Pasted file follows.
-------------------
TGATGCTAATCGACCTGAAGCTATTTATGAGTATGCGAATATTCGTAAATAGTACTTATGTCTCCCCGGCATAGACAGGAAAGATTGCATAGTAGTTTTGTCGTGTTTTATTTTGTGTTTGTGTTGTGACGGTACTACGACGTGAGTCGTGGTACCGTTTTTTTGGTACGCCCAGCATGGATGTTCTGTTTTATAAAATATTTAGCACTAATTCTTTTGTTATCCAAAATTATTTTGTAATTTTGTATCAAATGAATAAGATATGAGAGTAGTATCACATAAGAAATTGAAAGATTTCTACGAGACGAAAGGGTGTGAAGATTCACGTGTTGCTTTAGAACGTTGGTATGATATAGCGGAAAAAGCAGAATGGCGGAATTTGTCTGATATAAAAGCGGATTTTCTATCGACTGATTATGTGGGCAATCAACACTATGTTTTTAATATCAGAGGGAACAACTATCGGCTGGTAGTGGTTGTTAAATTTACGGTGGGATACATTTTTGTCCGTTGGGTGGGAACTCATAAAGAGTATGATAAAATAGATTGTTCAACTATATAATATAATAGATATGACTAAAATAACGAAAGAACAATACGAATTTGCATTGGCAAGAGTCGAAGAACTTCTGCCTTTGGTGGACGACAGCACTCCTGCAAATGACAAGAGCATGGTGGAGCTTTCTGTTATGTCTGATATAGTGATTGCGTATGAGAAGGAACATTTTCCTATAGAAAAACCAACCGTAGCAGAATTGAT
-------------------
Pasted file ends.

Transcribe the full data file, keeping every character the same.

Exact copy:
TGATGCTAATCGACCTGAAGCTATTTATGAGTATGCGAATATTCGTAAATAGTACTTATGTCTCCCCGGCATAGACAGGAAAGATTGCATAGTAGTTTTGTCGTGTTTTATTTTGTGTTTGTGTTGTGACGGTACTACGACGTGAGTCGTGGTACCGTTTTTTTGGTACGCCCAGCATGGATGTTCTGTTTTATAAAATATTTAGCACTAATTCTTTTGTTATCCAAAATTATTTTGTAATTTTGTATCAAATGAATAAGATATGAGAGTAGTATCACATAAGAAATTGAAAGATTTCTACGAGACGAAAGGGTGTGAAGATTCACGTGTTGCTTTAGAACGTTGGTATGATATAGCGGAAAAAGCAGAATGGCGGAATTTGTCTGATATAAAAGCGGATTTTCTATCGACTGATTATGTGGGCAATCAACACTATGTTTTTAATATCAGAGGGAACAACTATCGGCTGGTAGTGGTTGTTAAATTTACGGTGGGATACATTTTTGTCCGTTGGGTGGGAACTCATAAAGAGTATGATAAAATAGATTGTTCAACTATATAATATAATAGATATGACTAAAATAACGAAAGAACAATACGAATTTGCATTGGCAAGAGTCGAAGAACTTCTGCCTTTGGTGGACGACAGCACTCCTGCAAATGACAAGAGCATGGTGGAGCTTTCTGTTATGTCTGATATAGTGATTGCGTATGAGAAGGAACATTTTCCTATAGAAAAACCAACCGTAGCAGAATTGAT